(This is a slightly modified version of an article which first appeared in Egypt Today.)
As dusk settles over modern Luxor, and from the very top of the Mortuary Temple of Hatshepsut at Deir el-Bahari, it is possible—as it was in antiquity—to make out the outline of the great temple of Karnak across the Nile.
Look down from that vantage point, on a line towards the modern visitors’ center, and you will also see a rather unprepossessing low square of wall—unlabeled and ignored by the passing tourists and local people alike.
Peering inside this enclosure—known as Bab el-Gasus (‘the gate of the priests’)—is not very enlightening, yet this is the entrance to the last resting place of 153 priests and priestesses who served the god Amun in that temple across the river during the 21st Dynasty (around 1070–945 BC). (more…)
All images from Resurrection in Alexandria (AUC Press)
As Europeans rediscovered Alexandria in the eighteenth and early nineteenth century, they were often disappointed by what they found. Neither time, nor nature, nor politics had been kind to the city that had been the jewel of the Mediterranean.
By the 4th century, the Alexandrian library had ceased to function. At the end of the 14th century, what little remained of the Pharos had tumbled into the sea.
The sea had taken its toll elsewhere too. The earthquake of 1303 dealt the city a fatal blow, and, through subsidence, important sections of the ancient city now lie under several meters of seawater. (more…)
Nilometers were used in Egypt particularly during the pharaonic, Roman and medieval periods to measure the Nile’s water level during the annual summer flood.
Essentially, apart from any additional ritual function they had in ancient Egypt, nilometers worked on the Goldilocks principle as far as the rulers of Egypt were concerned. If the water level in August-September was too high, the effects on the narrow band of fields either side of the river, and the surrounding infrastructure, would be devastating and there was no point sending out tax collectors. If the water level was too low, the population would starve, and there was also no point sending out tax collectors. If the water level was just right, a rich layer of alluvial silt would be deposited as the flood subsided, crops would grow, and off would go the tax collectors, no doubt singing merrily to themselves.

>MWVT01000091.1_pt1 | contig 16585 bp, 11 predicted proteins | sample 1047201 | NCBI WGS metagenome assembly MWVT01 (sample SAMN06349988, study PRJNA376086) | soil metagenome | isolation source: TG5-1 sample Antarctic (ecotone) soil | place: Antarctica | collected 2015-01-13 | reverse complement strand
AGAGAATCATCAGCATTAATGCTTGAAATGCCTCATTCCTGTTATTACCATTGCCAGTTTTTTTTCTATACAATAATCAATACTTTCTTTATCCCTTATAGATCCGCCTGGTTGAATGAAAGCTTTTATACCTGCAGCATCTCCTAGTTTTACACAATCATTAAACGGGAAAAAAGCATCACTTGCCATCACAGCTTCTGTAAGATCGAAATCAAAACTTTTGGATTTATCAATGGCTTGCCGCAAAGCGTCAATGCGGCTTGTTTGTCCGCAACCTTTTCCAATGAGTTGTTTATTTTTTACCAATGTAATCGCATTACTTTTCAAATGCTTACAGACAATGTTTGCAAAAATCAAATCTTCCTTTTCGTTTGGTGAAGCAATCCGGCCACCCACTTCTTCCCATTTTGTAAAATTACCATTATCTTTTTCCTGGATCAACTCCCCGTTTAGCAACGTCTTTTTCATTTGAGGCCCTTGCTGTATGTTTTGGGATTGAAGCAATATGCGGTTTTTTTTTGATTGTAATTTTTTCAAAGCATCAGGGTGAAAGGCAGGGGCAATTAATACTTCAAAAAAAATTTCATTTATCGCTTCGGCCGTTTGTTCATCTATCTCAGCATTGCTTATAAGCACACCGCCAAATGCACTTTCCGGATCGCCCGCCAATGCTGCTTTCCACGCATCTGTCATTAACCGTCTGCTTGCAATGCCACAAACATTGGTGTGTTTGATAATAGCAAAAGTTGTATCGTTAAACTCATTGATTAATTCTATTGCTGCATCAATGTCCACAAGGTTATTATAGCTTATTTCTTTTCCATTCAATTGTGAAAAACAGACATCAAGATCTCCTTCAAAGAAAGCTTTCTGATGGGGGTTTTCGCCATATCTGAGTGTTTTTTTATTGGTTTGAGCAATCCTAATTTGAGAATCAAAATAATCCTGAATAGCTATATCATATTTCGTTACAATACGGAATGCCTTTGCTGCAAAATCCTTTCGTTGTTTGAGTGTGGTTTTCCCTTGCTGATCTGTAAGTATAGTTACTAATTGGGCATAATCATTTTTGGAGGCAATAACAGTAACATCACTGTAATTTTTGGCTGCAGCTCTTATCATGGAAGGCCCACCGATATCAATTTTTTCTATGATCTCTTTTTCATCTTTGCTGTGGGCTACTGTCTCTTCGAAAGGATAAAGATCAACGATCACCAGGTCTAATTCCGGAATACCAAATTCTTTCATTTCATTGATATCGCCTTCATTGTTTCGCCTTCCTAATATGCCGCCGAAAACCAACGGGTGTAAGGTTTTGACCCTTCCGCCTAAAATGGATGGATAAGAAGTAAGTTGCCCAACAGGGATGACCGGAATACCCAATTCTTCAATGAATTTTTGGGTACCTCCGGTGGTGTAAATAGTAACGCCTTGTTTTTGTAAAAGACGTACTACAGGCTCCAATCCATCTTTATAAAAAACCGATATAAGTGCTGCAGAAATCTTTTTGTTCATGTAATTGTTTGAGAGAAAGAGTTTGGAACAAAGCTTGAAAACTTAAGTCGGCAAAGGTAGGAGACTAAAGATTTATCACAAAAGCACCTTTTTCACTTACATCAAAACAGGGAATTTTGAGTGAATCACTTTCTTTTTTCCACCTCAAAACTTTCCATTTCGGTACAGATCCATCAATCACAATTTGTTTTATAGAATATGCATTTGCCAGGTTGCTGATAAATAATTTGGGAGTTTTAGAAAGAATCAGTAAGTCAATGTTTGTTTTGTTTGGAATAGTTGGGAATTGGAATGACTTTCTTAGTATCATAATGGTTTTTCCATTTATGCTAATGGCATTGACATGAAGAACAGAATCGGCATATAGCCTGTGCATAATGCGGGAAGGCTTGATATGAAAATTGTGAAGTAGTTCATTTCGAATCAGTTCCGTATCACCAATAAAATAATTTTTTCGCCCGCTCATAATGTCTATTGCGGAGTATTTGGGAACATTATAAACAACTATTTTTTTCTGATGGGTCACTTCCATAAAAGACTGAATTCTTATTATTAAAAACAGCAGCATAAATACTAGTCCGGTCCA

Wadi al-Sebua (‘The Valley of the Lions’) lies on the west coast of Lake Nasser—the man-made lake created between 1958 and 1970 by the damming of the Nile at Aswan in Upper Egypt—and about 140 kilometers south of the dam.
There were originally two 18th dynasty, New Kingdom temples associated with the site: One built by Amenhotep III and restored by Rameses II (reigned 1279-1212 B.C.); and another speos (or ‘cave’) temple built by Rameses II.
The temple of Amenhotep—dedicated to a Nubian version of the god Horus, and later to the god Amun—was not saved from the rising waters of the lake, but the temple of Rameses, seen in the distance here, was moved about 4 kilometers west of its original position between 1961 and 1965.
The complex of temples at Dendera (ancient ‘Iunet’ or ’Tantere’) lie close to the Nile about five kilometers south of Qena, and on the opposite bank (though because of the bend in the river the main temple, unusually, faces north).
The site is enclosed by a mud brick wall, covers around 40,000 square meters, and is dominated by the magnificent Greco-Roman Temple of Hathor shown here—the best preserved example of a temple from the era. (more…)
This first view of the great monuments at the Jordanian site of Petra was made even more famous than it already was among archaeologists by Indiana Jones and the Last Crusade.
In the real world, but like the movie’s ‘Alexandretta’, after the Crusades, the Nabatean city of Petra was largely forgotten, except by the Bedouin, and only rediscovered by the west as late as 1812, when the Swiss explorer Johann Ludwig Burckhardt was first led through the canyon to the site (22 August 1812).
The Nabateans are something of a mystery themselves. It is likely that they were originally a nomadic people from the north-west of the Arabian Peninsula who took advantage of this spectacular geographical position in southern Jordan–astride a number of major trade routes–to found the city of Raqmu (later Hellenized as ‘Petra’ or ‘rock’) after 312 B.C..